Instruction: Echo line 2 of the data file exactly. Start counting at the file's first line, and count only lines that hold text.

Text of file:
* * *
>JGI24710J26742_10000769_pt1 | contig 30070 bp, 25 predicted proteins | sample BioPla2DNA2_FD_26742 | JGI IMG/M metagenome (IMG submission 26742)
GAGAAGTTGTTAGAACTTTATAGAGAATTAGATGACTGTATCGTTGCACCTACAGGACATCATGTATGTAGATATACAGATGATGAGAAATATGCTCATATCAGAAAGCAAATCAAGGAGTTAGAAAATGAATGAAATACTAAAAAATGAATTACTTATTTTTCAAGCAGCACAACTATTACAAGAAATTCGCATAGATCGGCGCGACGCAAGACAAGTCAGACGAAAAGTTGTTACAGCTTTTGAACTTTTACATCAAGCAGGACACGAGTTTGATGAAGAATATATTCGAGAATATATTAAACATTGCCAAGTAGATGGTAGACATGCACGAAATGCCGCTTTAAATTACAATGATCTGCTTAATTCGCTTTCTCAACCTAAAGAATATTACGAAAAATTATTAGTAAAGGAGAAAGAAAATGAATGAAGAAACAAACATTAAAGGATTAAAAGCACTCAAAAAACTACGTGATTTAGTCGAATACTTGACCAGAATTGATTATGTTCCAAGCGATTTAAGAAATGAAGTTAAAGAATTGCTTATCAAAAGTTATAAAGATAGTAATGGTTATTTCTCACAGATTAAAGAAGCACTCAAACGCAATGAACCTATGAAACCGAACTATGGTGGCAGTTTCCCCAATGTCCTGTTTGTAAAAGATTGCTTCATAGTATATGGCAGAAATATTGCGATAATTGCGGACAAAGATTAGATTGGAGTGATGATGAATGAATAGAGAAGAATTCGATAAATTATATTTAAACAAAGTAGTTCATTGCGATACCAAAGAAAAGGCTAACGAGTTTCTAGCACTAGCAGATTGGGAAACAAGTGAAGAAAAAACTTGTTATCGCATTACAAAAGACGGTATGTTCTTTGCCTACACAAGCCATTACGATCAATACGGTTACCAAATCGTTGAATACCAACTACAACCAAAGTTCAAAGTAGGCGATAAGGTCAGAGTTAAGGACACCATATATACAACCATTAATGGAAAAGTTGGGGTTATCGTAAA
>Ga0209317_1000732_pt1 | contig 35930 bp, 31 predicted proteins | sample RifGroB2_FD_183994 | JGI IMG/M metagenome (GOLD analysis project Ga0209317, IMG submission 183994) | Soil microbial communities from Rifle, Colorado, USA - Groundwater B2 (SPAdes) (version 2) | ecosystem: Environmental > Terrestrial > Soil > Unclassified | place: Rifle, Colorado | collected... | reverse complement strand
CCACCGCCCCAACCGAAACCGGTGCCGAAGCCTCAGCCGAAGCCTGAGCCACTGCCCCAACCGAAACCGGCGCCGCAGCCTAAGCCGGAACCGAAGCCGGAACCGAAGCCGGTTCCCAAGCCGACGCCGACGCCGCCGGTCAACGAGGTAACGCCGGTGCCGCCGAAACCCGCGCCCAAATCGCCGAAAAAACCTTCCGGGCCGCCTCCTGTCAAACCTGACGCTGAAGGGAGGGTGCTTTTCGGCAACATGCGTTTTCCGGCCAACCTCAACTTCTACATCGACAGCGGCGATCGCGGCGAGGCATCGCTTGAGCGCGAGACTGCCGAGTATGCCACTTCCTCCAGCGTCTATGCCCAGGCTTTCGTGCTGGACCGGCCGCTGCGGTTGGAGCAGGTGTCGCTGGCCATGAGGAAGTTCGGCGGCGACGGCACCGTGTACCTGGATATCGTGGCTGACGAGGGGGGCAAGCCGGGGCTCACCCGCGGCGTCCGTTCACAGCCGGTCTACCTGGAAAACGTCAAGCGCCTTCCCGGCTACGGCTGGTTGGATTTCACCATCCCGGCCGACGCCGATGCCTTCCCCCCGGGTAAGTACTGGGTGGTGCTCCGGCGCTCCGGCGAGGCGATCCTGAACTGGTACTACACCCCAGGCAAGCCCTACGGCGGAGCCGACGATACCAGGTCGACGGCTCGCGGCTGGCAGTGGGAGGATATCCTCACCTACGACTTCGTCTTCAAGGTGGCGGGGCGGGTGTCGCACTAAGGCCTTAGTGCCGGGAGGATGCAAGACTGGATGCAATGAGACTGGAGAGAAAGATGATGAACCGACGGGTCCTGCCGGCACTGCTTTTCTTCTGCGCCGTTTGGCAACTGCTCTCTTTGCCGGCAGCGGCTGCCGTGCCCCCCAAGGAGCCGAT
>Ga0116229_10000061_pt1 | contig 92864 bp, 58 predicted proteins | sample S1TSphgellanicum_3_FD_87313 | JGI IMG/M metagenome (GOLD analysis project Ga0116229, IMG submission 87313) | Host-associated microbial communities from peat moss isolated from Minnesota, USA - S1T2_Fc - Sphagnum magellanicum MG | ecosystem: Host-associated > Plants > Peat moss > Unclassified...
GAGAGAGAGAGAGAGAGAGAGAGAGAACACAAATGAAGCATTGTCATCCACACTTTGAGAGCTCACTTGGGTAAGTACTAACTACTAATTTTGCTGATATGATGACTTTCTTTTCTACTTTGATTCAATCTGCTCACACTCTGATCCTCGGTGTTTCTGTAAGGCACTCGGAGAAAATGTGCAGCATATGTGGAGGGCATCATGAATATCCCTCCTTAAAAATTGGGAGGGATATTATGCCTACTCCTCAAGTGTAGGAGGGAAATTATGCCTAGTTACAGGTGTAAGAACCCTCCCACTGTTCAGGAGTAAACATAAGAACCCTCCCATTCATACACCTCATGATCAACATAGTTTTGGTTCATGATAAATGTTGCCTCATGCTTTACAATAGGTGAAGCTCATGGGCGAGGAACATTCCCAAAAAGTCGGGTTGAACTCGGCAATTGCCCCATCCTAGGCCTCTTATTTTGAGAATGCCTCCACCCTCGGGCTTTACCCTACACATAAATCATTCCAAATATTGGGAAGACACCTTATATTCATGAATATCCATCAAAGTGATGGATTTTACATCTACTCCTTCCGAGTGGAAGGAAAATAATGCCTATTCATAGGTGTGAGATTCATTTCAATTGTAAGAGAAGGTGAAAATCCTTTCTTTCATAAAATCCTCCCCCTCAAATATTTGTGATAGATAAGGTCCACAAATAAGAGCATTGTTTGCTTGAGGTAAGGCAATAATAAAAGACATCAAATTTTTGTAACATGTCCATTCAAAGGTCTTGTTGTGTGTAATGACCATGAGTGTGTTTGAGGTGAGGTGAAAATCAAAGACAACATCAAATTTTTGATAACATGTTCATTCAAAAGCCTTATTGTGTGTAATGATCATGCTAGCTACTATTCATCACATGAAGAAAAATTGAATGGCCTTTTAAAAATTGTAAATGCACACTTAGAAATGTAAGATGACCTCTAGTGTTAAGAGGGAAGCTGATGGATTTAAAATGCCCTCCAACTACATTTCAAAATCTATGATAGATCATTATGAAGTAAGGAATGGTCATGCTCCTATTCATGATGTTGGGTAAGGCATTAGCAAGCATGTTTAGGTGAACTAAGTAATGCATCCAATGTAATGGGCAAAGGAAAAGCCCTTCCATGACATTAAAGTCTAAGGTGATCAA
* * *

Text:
GAGAAGTTGTTAGAACTTTATAGAGAATTAGATGACTGTATCGTTGCACCTACAGGACATCATGTATGTAGATATACAGATGATGAGAAATATGCTCATATCAGAAAGCAAATCAAGGAGTTAGAAAATGAATGAAATACTAAAAAATGAATTACTTATTTTTCAAGCAGCACAACTATTACAAGAAATTCGCATAGATCGGCGCGACGCAAGACAAGTCAGACGAAAAGTTGTTACAGCTTTTGAACTTTTACATCAAGCAGGACACGAGTTTGATGAAGAATATATTCGAGAATATATTAAACATTGCCAAGTAGATGGTAGACATGCACGAAATGCCGCTTTAAATTACAATGATCTGCTTAATTCGCTTTCTCAACCTAAAGAATATTACGAAAAATTATTAGTAAAGGAGAAAGAAAATGAATGAAGAAACAAACATTAAAGGATTAAAAGCACTCAAAAAACTACGTGATTTAGTCGAATACTTGACCAGAATTGATTATGTTCCAAGCGATTTAAGAAATGAAGTTAAAGAATTGCTTATCAAAAGTTATAAAGATAGTAATGGTTATTTCTCACAGATTAAAGAAGCACTCAAACGCAATGAACCTATGAAACCGAACTATGGTGGCAGTTTCCCCAATGTCCTGTTTGTAAAAGATTGCTTCATAGTATATGGCAGAAATATTGCGATAATTGCGGACAAAGATTAGATTGGAGTGATGATGAATGAATAGAGAAGAATTCGATAAATTATATTTAAACAAAGTAGTTCATTGCGATACCAAAGAAAAGGCTAACGAGTTTCTAGCACTAGCAGATTGGGAAACAAGTGAAGAAAAAACTTGTTATCGCATTACAAAAGACGGTATGTTCTTTGCCTACACAAGCCATTACGATCAATACGGTTACCAAATCGTTGAATACCAACTACAACCAAAGTTCAAAGTAGGCGATAAGGTCAGAGTTAAGGACACCATATATACAACCATTAATGGAAAAGTTGGGGTTATCGTAAA